The start of a beautiful future is not the end of sin. This is something that I’ve been thinking about since yesterday at church. This wasn’t anything that was said in the sermon, and I don’t know what triggered the thought. It must be stuck for a reason, though, so I’m going to share the thought with you. I find it’s best for me to let a thought play out than try to refocus on what I’m actually supposed to be doing.
Some people seem to think if they can just make it to some milestone, things will magically get better. I often hear people say how something will be better or won’t be an issue if they can just make it to payday pay off their student loans, or get married. However, the Bible clearly says that each day will bring its own troubles (Matthew 6:34). Even if the things we hope to do will accomplish what we think they will, there will always be something else to struggle with or get through.
I can’t tell you how many times I’ve been presented with marriage as the ultimate panacea of all the ills in my life. Struggling to remain pure? Get married. Having financial struggles trying to make it on your own? Get married. Tired of being lonely? Get married. Are you ready for sunny skies, Marvin Gaye, and lingerie? Get married. But take it from Tamar Braxton; somebody lied. Being single and being married both have privileges and hazards of their own. When we are struggling with the temptation and shortcomings of our current situation, it can be easy to glamorize how reaching a milestone will effect our lives for the better without acknowledging that we will still have problems when we get there, just different problems.
I shared in my last post how I received the annual salary that I fantasized about at an annual review. I had dreamed about that salary and how it would change my financial situation. You know what happened? My bills swallowed my increase for a while. It was like the more money I had, the more things I had to pay for. I felt the same way about graduating college. A sense of accomplishment gave way to job responsibilities. When I got a much better position at work, my sense of accomplishment was dashed as a I tried not to drown under new responsibilities and expectations. It helps to remind myself that I wanted the position, that I prayed for it because of the benefits, but it doesn’t make the weight of the responsibilities any less stressful.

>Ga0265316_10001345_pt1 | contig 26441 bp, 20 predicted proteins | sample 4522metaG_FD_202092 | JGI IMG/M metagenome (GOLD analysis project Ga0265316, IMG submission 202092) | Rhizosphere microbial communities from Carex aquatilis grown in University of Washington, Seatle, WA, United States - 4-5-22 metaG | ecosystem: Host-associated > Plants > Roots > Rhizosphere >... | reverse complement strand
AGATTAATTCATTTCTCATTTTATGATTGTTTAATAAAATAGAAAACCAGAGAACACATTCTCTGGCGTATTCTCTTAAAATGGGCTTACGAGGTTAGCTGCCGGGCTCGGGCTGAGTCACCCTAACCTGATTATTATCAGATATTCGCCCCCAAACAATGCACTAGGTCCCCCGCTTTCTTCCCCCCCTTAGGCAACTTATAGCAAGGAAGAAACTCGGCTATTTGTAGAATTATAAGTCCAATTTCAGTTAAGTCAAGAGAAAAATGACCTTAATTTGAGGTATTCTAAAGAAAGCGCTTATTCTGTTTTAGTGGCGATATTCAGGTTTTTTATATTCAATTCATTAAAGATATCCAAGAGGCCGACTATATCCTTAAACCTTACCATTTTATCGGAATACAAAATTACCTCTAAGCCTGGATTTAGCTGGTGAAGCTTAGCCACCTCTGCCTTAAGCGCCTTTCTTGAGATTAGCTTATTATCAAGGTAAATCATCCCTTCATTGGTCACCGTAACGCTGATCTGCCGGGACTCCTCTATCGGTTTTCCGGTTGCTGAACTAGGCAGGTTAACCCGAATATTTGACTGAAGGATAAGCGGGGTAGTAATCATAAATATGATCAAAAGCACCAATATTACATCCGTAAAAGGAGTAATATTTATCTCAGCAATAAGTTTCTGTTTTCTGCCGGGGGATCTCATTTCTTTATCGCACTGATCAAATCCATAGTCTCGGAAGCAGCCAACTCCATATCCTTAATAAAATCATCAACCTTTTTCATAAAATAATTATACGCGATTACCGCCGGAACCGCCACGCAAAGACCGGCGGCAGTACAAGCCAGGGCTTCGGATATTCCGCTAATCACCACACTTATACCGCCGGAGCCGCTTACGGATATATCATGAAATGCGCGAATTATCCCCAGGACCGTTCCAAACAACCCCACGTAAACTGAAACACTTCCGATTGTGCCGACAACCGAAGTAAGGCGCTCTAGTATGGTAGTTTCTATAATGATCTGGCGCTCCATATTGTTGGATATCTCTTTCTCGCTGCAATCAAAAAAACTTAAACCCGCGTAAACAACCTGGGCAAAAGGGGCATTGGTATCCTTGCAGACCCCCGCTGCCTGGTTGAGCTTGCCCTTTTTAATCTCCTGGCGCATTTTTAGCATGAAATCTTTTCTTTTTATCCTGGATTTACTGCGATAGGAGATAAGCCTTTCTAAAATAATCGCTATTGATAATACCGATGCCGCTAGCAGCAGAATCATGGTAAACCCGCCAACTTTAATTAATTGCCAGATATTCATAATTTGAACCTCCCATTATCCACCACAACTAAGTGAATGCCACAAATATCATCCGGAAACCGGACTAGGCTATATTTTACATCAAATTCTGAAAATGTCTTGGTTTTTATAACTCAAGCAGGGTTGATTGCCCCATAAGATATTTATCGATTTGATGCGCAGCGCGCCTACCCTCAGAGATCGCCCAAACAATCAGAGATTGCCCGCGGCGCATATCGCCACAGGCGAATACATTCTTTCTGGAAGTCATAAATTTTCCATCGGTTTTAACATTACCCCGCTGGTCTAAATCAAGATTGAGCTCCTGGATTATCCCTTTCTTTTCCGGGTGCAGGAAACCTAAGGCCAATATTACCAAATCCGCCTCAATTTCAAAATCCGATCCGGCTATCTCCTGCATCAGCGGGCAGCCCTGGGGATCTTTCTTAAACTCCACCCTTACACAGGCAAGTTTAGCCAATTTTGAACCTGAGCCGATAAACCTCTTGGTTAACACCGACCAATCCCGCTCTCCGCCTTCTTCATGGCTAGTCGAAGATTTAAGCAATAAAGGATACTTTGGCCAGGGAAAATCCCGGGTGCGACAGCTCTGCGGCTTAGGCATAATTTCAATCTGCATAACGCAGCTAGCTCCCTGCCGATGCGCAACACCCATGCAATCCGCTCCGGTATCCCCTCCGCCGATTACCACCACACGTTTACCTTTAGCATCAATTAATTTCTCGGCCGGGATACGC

One of the pre-marital counseling exercises that my minister conducts asks the participants to write down a list of their partners’ undesirables. His philosophy is that people don’t get divorced over what they like about each other, but what they don’t like. These things don’t go away when you get married, but they can be buried under the haze of newly wedded bliss. Those annoyances can come back a hundred times stronger once that bliss fades. You may not be struggling with keeping your hands to yourself or paying the rent, but you may struggle with being submissive, being loving, or just the struggle to stay connected to your marriage.
The bottom line is struggles, temptations, and trials never go away; they just take different forms. It’s like school; when you master one topic, it’s time to move on to another. We should constantly be growing, and growing requires discomfort and struggle. I can’t lose sight of the struggles that come along with each milestone in life. We have to keep things in perspective.
The start of a beautiful future is not the end of sin. Repeat as needed.